Germany’s future coalition parties set out Covid plans for winter

A Covid sign outside a German cafe
A sign outside a cafe tells visitors they must show proof of vaccination, recovery or a negative Covid test to enter. Photo: picture alliance/dpa | Matthias Balk
The three parties of the future 'traffic light' coalition - the SPD, Greens and FDP - want to let Germany's 'pandemic emergency powers' expire in November, and introduce bridging measures to help tackle Covid-19 this winter. Here's what it looks like.

According to media reports on Wednesday, the parties are keen to introduce new legislation if the “epidemic situation of national importance” is allowed to expire on November 25th. 

This legislation would enable states to continue enforcing rules like restricted entry policies to public spaces, mandatory masks and social distancing in the absence of the emergency powers.

The news comes amid rapidly rising infection rates in Germany. On Wednesday, the Robert Koch Institute (RKI) reported that the 7-day incidence of Covid infections had jumped to 118 per 100,000 residents – an increase of around 75 percent on last week’s figure of 80.

Meanwhile, more than 23,000 new infections were reported within a day. 

Green Party parliamentary group leader Katrin Göring-Eckardt, SPD parliamentary deputy Dirk Wiese and FDP parliamentary group manager Marco Buschmann aired their proposals for handling the ongoing Covid crisis on Wednesday morning. 

The three parties are currently in talks to form a ‘traffic light’ coalition – named after each of the party colours – which they hope will be governing Germany by mid-December. 

On Monday, SPD parliamentary group leader Rolf Mützenich had told reporters that the potential coalition partners were already in talks about how to manage the pandemic in the difficult winter months.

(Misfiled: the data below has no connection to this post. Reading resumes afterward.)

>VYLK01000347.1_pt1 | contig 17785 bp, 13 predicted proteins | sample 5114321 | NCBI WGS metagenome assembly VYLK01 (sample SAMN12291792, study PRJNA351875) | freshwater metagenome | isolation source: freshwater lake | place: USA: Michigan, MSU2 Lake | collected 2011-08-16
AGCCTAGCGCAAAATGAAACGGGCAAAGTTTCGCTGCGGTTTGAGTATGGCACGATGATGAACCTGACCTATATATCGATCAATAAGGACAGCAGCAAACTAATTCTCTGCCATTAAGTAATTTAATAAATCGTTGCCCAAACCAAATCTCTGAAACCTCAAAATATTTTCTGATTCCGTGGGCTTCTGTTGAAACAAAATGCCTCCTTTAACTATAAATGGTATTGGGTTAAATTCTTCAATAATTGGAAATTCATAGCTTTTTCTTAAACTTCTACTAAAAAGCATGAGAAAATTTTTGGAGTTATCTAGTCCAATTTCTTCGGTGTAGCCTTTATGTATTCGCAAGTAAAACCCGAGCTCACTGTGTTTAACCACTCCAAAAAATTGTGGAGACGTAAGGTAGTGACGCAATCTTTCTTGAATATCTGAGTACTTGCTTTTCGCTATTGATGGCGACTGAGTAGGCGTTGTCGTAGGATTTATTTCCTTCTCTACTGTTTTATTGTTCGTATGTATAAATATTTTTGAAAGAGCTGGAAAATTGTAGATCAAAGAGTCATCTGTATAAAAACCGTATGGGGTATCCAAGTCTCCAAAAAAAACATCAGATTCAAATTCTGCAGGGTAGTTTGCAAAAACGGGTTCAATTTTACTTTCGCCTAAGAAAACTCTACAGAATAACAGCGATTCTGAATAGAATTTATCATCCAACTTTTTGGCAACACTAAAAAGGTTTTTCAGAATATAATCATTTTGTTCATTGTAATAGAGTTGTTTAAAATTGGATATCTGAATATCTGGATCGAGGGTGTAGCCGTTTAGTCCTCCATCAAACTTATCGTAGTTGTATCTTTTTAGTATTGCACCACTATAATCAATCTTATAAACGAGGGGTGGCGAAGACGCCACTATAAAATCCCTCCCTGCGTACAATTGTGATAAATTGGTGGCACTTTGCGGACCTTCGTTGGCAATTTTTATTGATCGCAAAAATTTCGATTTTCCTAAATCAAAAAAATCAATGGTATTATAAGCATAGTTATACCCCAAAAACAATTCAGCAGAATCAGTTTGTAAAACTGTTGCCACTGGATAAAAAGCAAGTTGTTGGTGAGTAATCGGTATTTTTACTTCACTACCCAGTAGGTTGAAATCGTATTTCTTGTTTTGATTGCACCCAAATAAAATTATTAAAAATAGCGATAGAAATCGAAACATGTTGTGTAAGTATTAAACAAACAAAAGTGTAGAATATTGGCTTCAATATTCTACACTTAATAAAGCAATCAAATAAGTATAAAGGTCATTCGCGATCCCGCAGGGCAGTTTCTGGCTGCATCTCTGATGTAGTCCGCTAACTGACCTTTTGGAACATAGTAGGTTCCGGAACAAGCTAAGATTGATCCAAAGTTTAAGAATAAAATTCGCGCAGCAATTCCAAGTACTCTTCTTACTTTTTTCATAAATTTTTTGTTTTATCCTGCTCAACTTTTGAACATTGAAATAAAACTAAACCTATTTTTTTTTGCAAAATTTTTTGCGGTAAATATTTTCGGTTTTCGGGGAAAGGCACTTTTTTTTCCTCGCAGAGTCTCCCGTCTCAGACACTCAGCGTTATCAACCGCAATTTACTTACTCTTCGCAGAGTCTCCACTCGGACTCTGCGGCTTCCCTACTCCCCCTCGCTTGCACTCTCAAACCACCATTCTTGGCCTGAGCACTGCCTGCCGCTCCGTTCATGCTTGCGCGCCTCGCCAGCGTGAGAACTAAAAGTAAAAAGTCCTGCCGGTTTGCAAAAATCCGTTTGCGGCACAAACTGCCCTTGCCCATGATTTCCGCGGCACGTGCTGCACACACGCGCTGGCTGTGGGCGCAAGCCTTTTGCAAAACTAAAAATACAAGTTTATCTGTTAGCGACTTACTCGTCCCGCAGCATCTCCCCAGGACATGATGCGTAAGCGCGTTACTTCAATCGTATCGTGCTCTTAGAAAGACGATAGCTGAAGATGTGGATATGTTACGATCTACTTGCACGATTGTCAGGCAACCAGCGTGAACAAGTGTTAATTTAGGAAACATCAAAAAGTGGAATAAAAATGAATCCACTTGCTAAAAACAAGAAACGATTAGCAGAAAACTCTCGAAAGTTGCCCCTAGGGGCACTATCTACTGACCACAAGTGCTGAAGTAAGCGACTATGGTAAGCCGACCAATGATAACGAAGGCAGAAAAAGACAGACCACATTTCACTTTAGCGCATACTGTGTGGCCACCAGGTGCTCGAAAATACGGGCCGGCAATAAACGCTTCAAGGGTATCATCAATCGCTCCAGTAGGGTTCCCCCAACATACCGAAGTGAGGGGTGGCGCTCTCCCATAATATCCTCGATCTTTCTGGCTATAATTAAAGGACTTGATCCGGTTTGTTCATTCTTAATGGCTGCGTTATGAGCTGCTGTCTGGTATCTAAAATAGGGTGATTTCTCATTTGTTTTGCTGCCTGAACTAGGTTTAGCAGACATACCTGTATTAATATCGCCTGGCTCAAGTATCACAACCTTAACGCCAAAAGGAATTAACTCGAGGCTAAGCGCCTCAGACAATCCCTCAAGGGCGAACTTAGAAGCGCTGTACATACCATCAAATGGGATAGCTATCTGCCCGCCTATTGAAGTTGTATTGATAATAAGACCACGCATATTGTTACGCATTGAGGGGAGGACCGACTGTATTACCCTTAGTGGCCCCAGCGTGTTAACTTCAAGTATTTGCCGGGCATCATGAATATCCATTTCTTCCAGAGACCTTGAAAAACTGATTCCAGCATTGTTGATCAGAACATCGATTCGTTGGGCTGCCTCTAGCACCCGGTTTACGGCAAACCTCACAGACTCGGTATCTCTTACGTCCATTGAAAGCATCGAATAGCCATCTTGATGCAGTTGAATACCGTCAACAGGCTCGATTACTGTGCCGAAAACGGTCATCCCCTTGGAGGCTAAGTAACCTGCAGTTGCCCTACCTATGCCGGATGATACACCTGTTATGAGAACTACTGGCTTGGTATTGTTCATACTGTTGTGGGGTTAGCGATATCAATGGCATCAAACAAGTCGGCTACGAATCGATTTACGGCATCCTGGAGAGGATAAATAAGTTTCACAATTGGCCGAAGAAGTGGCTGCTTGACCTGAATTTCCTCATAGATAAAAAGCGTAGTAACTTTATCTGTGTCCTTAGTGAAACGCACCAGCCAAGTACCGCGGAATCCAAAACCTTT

Changes could be made to Infection Protection Act to allow each of Germany’s state governments to respond to the challenges of the pandemic going forward, he said.

READ ALSO: Germany’s SPD wants ‘new legal basis’ for winter Covid rules

‘State of emergency must not become permanent’

However, none of the three parties hoping to form the country’s next government are in favour of extending the so-called ‘epidemic situation’ clause, which has until now been the basis of most Covid rules and regulations.

The epidemic situation has been in place since March 2020 to allow states to manage the Covid crisis, though in recent days parties have been discussing allowing it to expire in November – a move Health Secretary Jens Spahn is in favour of. 

“The state of emergency must not become a permanent state,” FDP Secretary General Volker Wissing told the Funke Media Group on Wednesday. “We must come to a new normality, and as quickly as possible.” 

Dirk Wiese, vice-chairman of the SPD parliamentary group, said that despite the current increase in the number of infections, the situation is now different from what it was in August, when the emergency powers were last extended.

In view of increased vaccination coverage, there is no longer a serious threat to health to the entire German population – though it is still too soon for a UK-style “freedom day”, he said. 

New Covid legislation

According to AFP, the ‘traffic light’ parties instead want to make changes to the Infection Protection Act that would remain in force until March 20th, 2022.

FACT CHECK: Will Germany’s Covid restrictions end in November?

Through these amendments, state governments would have the power to introduce a number of anti-Covid measures including mandatory masks and restricted access to public spaces and events through the so-called ‘3G’ (vaccination and recovery certificates and tests) or ‘2G (vaccination or recovery certificates only) rules.

They would also have the power to mandate social distancing requirements – primarily in indoor public spaces – as well as the processing of customers’ contact data and regulations such as testing and masks in schools. 

Furthermore, the parties are likely to extend the pandemic-related changes to child benefits “into the year 2022”, AFP reports. This regulation provides for 30 instead of the usual ten child sick days for parents, and twice as many for single parents.

According to the report, the parties will also put forward plans to increase Germany’s faltering vaccination rate. As of Wednesday, almost two-thirds (66.4 percent) of the population were fully vaccinated, while 69.2 percent had received at least one dose.

READ ALSO: German health experts call for urgent Covid booster jab campaign


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